Assignment: Off-Label Drug Use in Pediatrics

PLEASE FOLLOW THE INSTRUCTIONS BELOW: 

ZERO (0) PLAGIARISM

5 REFERENCES NO MORE THAN 5 YEARS, OR LESS

PLEASE SEE ATTACHED RUBRIC DETAILS AND FOLLOW APA FORMAT.

NO RUNNING HEAD, AND PLEASE ADHERE TO THE ONE (1) PAGE AS INSTRUCTED

The unapproved use of approved drugs, also called off-label use, with children is quite common. This is because pediatric dosage guidelines are typically unavailable, since very few drugs have been specifically researched and tested with children.

When treating children, prescribers often adjust dosages approved for adults to accommodate a child’s weight. However, children are not just “smaller” adults. Adults and children process and respond to drugs differently in their absorption, distribution, metabolism, and excretion.

 Children even respond differently during stages from infancy to adolescence. This poses potential safety concerns when prescribing drugs to pediatric patients. As an advanced practice nurse, you have to be aware of safety implications of the off-label use of drugs with this patient group.

To Prepare
  • Review the interactive media piece in this week’s Resources and reflect on the types of drugs used to treat pediatric patients with mood disorders.
  • Reflect on situations in which children should be prescribed drugs for off-label use.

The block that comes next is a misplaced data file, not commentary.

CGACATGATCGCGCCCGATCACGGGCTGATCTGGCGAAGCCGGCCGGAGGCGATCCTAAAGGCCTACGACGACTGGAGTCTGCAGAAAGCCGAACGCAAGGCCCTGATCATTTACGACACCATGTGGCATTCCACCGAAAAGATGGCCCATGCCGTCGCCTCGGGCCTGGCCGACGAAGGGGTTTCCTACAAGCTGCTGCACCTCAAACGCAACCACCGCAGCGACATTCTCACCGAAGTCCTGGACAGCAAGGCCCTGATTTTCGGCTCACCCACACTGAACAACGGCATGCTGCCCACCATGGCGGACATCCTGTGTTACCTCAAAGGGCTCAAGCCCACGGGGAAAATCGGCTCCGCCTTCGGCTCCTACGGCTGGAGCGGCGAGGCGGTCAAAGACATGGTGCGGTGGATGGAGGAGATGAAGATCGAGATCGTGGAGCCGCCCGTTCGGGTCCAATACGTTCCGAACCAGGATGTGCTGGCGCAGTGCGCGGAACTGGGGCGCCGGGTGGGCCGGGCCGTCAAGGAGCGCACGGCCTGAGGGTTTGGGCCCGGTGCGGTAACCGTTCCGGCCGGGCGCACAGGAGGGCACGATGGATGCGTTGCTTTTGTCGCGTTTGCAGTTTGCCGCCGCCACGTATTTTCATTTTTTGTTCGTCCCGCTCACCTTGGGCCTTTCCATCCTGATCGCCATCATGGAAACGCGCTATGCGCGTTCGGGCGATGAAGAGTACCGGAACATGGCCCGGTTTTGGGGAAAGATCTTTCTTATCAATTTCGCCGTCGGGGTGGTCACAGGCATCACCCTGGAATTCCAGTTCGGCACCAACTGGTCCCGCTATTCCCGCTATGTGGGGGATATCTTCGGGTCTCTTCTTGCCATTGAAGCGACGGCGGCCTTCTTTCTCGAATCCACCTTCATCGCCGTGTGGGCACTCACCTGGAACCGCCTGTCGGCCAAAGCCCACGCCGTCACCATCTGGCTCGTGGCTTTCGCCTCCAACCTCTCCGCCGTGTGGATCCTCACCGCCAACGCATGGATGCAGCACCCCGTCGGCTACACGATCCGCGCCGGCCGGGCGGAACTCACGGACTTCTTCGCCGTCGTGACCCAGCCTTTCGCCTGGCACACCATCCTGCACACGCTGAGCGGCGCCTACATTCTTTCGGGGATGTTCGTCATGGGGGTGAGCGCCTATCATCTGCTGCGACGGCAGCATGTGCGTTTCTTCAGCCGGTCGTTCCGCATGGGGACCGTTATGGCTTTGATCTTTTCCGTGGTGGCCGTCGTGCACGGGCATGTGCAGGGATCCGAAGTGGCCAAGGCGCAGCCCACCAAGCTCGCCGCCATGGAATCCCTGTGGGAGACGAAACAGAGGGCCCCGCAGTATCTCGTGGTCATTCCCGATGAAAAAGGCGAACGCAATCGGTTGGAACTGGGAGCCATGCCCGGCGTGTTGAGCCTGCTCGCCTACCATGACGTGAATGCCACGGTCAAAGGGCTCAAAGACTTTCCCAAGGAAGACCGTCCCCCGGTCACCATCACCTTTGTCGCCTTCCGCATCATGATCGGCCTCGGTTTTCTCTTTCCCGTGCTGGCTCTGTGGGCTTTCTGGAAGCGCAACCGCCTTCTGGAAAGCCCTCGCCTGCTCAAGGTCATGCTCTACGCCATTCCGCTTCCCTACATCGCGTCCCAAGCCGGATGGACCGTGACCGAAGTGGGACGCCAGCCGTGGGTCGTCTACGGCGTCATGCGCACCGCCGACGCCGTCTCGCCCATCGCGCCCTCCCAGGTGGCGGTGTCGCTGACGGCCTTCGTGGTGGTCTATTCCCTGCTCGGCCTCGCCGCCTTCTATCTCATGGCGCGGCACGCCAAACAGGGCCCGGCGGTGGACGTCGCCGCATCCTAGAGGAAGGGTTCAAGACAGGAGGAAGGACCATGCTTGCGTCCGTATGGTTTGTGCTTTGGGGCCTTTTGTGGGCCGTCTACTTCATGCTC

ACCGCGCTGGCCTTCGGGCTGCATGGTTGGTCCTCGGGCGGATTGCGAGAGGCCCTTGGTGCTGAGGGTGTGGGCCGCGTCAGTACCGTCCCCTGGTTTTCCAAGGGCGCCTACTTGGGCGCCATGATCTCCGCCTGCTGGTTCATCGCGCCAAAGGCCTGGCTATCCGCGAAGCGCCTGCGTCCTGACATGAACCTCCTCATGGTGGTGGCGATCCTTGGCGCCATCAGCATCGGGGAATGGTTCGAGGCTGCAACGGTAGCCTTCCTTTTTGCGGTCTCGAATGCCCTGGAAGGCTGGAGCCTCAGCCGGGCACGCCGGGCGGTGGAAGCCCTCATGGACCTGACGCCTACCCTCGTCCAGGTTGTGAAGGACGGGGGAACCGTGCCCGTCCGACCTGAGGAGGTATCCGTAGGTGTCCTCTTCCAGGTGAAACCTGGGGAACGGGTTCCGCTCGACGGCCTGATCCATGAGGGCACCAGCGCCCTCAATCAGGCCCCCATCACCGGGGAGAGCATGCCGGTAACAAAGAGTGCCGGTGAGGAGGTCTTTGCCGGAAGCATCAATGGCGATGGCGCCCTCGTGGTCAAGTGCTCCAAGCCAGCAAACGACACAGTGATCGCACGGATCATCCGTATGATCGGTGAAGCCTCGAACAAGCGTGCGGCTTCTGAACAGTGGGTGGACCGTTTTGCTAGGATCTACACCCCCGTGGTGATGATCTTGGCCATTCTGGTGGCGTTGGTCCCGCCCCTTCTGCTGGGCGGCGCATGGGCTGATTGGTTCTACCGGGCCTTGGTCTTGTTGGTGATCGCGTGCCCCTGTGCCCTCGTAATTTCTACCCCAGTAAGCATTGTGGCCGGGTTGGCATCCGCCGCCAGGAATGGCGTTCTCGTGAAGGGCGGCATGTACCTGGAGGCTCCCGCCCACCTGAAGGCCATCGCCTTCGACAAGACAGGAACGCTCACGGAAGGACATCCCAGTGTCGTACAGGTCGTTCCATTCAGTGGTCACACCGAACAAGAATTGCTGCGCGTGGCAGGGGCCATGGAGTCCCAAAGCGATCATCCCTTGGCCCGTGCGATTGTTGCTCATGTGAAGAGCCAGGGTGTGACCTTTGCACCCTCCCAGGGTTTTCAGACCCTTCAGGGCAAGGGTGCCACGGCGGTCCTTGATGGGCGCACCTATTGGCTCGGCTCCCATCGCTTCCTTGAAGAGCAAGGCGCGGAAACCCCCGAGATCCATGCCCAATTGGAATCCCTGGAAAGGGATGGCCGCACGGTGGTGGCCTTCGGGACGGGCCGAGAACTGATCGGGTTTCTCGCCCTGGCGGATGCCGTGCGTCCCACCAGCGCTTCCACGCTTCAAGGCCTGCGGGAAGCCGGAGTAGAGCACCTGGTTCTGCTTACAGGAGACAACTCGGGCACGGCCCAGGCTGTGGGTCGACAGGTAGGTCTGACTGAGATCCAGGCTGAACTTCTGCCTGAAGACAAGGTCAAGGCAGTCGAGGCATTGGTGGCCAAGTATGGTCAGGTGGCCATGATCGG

• Think about strategies to make the off-label use and dosage of drugs safer for children from infancy to adolescence. Consider specific off-label drugs that you think require extra care and attention when used in pediatrics.

Write a 1-page narrative in APA format that addresses the following:

  • Explain the circumstances under which children should be prescribed drugs for off-label use. Be specific and provide examples.
  • Describe strategies to make the off-label use and dosage of drugs safer for children from infancy to adolescence. Include descriptions and names of off-label drugs that require extra care and attention when used in pediatrics.

Therapy for Pediatric Clients with Mood Disorders
An African American Child Suffering From Depression

African American Child

BACKGROUND INFORMATION

The client is an 8-year-old African American male who arrives at the ER with his mother. He is exhibiting signs of depression.

  • Client complained of feeling “sad”
  • Mother reports that teacher said child is withdrawn from peers in class
  • Mother notes decreased appetite and occasional periods of irritation
  • Client reached all developmental landmarks at appropriate ages
  • Physical exam unremarkable
  • Laboratory studies WNL
  • Child referred to psychiatry for evaluation

MENTAL STATUS EXAM

Alert & oriented X 3, speech clear, coherent, goal directed, spontaneous. Self-reported mood is “sad”. Affect somewhat blunted, but child smiled appropriately at various points throughout the clinical interview. He denies visual or auditory hallucinations. No delusional or paranoid thought processes noted. Judgment and insight appear to be age-appropriate. He is not endorsing active suicidal ideation, but does admit that he often thinks about himself being dead and what it would be like to be dead.

You administer the Children’s Depression Rating Scale, obtaining a score of 30 (indicating significant depression)